Iditarod Strategies Make for Some Head Scratching
As dogs teams drop onto the Yukon River, Iditarod mushers will find out how their race plans are playing out. The next 140 miles of long, flat river will shine some light on who has the most speed and who needs a little more rest.
No one is quite sure exactly what’s going on with race strategies this year. In fact even the most experienced mushers are scratching their heads.
“I realized that I’m probably a better dog training than a dog racer,” four-time champion Martin Buser, who was just waking up from a nap in Ruby, said. “But this team deserves to be raced properly, so that’s what I’m trying to do.”
Clearly exhausted, Buser downs a steaming cup of coffee.
“I just know you have to push so hard and it’s just tough and I’m not into toughness all that much,” he said.
As he talks, Buser pulls at the little finger on his left hand. It’s dislocated, white and swollen. He keeps it wrapped in a spare dog bootie. His feet are bare and his left ankle is purple – also swollen. He sprained it badly somewhere between Rohn and Nikolai.
“The way I look at is we have the toughest individuals in front of us those dogs are so superior to anything else,” he said. “We might as well toughen up buttercup. They are unbelievably strong and tough and willing to give so we might as well give a little bit too.”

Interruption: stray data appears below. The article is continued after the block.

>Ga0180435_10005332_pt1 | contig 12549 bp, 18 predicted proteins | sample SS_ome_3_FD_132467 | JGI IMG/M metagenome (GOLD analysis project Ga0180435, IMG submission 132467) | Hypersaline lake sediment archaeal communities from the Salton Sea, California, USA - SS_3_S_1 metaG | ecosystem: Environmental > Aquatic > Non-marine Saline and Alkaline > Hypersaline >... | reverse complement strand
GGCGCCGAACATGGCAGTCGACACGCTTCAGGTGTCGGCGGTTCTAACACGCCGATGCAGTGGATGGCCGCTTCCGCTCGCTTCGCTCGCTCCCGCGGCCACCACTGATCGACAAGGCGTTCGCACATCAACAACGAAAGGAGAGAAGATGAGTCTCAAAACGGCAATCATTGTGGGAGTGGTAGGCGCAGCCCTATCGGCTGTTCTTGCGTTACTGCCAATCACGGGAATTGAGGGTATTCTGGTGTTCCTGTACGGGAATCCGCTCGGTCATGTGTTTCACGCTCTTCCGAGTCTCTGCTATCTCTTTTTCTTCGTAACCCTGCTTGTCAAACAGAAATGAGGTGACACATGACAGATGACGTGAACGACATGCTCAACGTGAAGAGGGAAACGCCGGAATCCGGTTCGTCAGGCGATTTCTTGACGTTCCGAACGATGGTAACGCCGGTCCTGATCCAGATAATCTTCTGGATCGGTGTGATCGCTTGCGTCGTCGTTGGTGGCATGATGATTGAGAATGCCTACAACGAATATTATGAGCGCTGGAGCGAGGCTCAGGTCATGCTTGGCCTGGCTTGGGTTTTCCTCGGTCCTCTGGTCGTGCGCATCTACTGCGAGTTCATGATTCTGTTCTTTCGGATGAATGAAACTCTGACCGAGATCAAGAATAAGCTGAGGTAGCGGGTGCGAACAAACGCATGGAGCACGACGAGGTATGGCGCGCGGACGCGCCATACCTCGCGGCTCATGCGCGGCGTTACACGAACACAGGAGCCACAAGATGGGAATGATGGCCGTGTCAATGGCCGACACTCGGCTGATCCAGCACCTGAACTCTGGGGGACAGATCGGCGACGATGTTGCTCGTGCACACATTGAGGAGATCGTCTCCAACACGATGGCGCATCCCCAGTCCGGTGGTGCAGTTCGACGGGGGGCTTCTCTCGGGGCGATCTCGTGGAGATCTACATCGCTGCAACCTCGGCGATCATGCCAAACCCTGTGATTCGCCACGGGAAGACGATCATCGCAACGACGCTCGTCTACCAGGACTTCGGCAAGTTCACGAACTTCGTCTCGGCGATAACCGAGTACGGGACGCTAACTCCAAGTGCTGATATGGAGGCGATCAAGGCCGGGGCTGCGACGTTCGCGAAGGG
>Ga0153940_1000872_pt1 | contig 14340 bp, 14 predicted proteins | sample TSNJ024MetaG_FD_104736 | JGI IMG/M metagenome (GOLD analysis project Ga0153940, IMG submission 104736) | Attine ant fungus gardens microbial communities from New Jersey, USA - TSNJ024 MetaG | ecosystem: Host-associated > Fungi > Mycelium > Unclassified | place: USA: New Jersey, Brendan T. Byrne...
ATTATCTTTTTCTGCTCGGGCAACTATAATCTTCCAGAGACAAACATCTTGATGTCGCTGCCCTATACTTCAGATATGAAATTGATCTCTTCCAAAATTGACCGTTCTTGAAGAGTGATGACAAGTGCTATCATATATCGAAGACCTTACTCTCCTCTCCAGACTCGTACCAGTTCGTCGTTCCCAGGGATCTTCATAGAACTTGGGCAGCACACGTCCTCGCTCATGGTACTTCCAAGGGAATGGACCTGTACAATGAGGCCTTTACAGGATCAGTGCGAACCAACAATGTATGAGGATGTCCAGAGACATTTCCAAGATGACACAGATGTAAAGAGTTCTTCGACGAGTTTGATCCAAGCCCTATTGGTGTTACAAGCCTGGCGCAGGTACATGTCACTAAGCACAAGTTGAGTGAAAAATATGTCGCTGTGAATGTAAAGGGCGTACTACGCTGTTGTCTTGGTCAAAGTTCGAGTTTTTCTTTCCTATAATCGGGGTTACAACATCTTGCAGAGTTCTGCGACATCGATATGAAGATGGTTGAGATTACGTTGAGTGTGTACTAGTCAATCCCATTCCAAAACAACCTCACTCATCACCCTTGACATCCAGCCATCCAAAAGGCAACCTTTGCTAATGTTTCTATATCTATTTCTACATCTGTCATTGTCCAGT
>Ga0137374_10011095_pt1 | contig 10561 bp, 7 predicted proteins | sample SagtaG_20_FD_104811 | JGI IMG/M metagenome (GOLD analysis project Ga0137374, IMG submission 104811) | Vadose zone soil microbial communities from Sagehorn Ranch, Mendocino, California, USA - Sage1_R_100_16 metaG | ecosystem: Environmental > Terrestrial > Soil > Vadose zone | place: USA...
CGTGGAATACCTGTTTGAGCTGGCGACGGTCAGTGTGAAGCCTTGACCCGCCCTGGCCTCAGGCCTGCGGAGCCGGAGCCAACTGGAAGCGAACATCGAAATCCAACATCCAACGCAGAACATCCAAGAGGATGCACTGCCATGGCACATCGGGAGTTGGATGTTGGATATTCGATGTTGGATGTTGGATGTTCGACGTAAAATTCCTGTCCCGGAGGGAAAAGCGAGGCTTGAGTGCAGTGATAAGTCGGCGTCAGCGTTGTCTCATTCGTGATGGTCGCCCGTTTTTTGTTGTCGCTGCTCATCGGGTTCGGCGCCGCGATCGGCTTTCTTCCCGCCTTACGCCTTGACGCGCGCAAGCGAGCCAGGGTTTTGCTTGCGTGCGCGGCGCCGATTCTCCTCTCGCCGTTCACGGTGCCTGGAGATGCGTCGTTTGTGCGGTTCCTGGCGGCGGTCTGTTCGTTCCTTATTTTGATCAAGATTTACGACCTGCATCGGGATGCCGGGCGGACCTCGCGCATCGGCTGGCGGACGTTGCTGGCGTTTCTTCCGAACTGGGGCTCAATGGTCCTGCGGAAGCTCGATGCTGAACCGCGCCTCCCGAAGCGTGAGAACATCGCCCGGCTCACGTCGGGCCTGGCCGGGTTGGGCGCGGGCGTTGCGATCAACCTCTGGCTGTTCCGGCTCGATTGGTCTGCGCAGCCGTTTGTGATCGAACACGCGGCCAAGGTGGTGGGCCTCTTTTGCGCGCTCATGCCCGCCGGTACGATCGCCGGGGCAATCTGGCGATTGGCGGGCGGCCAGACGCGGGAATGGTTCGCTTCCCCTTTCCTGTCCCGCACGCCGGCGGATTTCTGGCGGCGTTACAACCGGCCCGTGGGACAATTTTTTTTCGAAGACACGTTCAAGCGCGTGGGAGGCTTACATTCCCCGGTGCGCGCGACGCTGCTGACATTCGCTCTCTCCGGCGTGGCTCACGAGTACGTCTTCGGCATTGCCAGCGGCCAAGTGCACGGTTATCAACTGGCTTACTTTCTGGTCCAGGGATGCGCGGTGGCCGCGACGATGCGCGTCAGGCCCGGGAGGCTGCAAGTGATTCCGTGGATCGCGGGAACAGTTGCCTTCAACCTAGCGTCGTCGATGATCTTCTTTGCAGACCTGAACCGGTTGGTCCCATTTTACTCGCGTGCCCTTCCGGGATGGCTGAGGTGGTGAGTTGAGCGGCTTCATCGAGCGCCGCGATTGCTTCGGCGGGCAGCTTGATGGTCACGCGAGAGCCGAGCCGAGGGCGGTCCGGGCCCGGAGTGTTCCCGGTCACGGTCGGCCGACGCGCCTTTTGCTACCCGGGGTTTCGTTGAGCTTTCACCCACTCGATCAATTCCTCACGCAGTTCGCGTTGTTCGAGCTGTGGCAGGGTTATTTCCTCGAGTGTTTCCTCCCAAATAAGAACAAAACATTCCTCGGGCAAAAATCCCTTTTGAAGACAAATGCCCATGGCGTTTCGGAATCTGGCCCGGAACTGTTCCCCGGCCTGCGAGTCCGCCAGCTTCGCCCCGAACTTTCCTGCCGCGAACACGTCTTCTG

Buser is putting all his energy into proving that lots of rest early in the race can pay big dividends later. It’s a strategy Kelly Maixner is also testing with his dogs.
“It seems like they recover a lot better earlier,” Maixner said. “So, say you do a long run at the beginning of a training session, they seem to recover faster at the beginning, so they get back to normal.”
Maixner is running the Iditarod for the fourth time. He’s a pediatric dentist by day. He knew coming into the race he’d surprise a lot of people.
“I’ve had a couple rough years the last couple years,” he said. “I just had injuries and illnesses during the race the last couple years that really bummed me out and this year I trained a lot harder than I ever have and this year I started my own practice so I was able to switch my schedule. I put probably 75 percent more miles on than I have in the past.”
Nicolas Petit is also no stranger to high volume training.
“Considering the lack of snow all over Alaska, basically my dogs haven’t seen a dog house since about New Years,” Petit said. “We’ve just been traveling around using the truck as a home base…training from there.”
Petit’s strategy is to hold a strong steady pace. He doesn’t like to run too fast. But he’s been at the front of the pack since the start. He was surprised to see his run time into Ruby.
“Apparently I got here faster than everybody else and that’s fun, but we were just trotting along,” he laughs.
Petit says he hasn’t looked at another dog team since he left Willow.
“I don’t really look at other people’s teams,” he said. “I just look at mine because it’s enough to worry about when you have 16 animals.”
Mushers will have plenty of time to look around as the head out on the Yukon River. The miles are long and flat for more than 140 miles. Teams are required to take a mandatory eight-hour rest before the get off the river in Kaltag.